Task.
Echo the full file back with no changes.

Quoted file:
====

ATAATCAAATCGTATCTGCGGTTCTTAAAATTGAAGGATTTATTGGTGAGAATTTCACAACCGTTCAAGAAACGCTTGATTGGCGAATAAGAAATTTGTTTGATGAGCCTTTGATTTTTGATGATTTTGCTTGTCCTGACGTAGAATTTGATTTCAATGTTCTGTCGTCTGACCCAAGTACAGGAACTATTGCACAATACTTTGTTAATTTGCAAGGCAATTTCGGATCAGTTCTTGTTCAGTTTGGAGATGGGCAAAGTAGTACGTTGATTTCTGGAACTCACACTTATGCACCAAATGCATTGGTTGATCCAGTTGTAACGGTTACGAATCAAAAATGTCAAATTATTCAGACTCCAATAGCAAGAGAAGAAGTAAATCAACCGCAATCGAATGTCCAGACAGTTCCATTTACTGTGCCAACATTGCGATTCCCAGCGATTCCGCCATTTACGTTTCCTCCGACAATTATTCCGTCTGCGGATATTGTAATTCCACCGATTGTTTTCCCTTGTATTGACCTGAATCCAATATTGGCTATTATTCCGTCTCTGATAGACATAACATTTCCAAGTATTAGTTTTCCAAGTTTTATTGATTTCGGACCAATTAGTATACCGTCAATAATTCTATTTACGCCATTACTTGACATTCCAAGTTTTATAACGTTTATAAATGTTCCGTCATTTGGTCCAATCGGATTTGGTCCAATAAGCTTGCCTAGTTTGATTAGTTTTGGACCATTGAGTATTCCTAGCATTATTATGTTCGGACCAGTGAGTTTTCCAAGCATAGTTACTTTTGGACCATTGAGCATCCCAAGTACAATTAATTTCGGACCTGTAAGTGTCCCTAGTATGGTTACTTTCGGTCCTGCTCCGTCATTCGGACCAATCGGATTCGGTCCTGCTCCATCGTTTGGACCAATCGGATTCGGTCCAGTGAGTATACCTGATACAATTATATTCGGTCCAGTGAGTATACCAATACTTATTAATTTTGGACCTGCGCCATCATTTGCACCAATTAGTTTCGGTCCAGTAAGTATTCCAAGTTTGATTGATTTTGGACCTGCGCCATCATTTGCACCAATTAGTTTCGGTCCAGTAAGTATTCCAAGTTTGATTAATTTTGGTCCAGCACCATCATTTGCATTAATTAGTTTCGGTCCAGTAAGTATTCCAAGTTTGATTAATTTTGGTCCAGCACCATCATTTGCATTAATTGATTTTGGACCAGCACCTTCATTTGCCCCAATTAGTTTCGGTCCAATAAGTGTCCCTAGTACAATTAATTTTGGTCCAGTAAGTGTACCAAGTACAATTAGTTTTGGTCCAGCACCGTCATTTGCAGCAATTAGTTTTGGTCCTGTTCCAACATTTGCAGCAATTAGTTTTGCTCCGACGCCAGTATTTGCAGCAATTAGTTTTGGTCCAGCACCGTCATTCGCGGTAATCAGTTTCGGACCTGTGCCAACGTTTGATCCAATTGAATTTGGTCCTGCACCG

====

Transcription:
ATAATCAAATCGTATCTGCGGTTCTTAAAATTGAAGGATTTATTGGTGAGAATTTCACAACCGTTCAAGAAACGCTTGATTGGCGAATAAGAAATTTGTTTGATGAGCCTTTGATTTTTGATGATTTTGCTTGTCCTGACGTAGAATTTGATTTCAATGTTCTGTCGTCTGACCCAAGTACAGGAACTATTGCACAATACTTTGTTAATTTGCAAGGCAATTTCGGATCAGTTCTTGTTCAGTTTGGAGATGGGCAAAGTAGTACGTTGATTTCTGGAACTCACACTTATGCACCAAATGCATTGGTTGATCCAGTTGTAACGGTTACGAATCAAAAATGTCAAATTATTCAGACTCCAATAGCAAGAGAAGAAGTAAATCAACCGCAATCGAATGTCCAGACAGTTCCATTTACTGTGCCAACATTGCGATTCCCAGCGATTCCGCCATTTACGTTTCCTCCGACAATTATTCCGTCTGCGGATATTGTAATTCCACCGATTGTTTTCCCTTGTATTGACCTGAATCCAATATTGGCTATTATTCCGTCTCTGATAGACATAACATTTCCAAGTATTAGTTTTCCAAGTTTTATTGATTTCGGACCAATTAGTATACCGTCAATAATTCTATTTACGCCATTACTTGACATTCCAAGTTTTATAACGTTTATAAATGTTCCGTCATTTGGTCCAATCGGATTTGGTCCAATAAGCTTGCCTAGTTTGATTAGTTTTGGACCATTGAGTATTCCTAGCATTATTATGTTCGGACCAGTGAGTTTTCCAAGCATAGTTACTTTTGGACCATTGAGCATCCCAAGTACAATTAATTTCGGACCTGTAAGTGTCCCTAGTATGGTTACTTTCGGTCCTGCTCCGTCATTCGGACCAATCGGATTCGGTCCTGCTCCATCGTTTGGACCAATCGGATTCGGTCCAGTGAGTATACCTGATACAATTATATTCGGTCCAGTGAGTATACCAATACTTATTAATTTTGGACCTGCGCCATCATTTGCACCAATTAGTTTCGGTCCAGTAAGTATTCCAAGTTTGATTGATTTTGGACCTGCGCCATCATTTGCACCAATTAGTTTCGGTCCAGTAAGTATTCCAAGTTTGATTAATTTTGGTCCAGCACCATCATTTGCATTAATTAGTTTCGGTCCAGTAAGTATTCCAAGTTTGATTAATTTTGGTCCAGCACCATCATTTGCATTAATTGATTTTGGACCAGCACCTTCATTTGCCCCAATTAGTTTCGGTCCAATAAGTGTCCCTAGTACAATTAATTTTGGTCCAGTAAGTGTACCAAGTACAATTAGTTTTGGTCCAGCACCGTCATTTGCAGCAATTAGTTTTGGTCCTGTTCCAACATTTGCAGCAATTAGTTTTGCTCCGACGCCAGTATTTGCAGCAATTAGTTTTGGTCCAGCACCGTCATTCGCGGTAATCAGTTTCGGACCTGTGCCAACGTTTGATCCAATTGAATTTGGTCCTGCACCG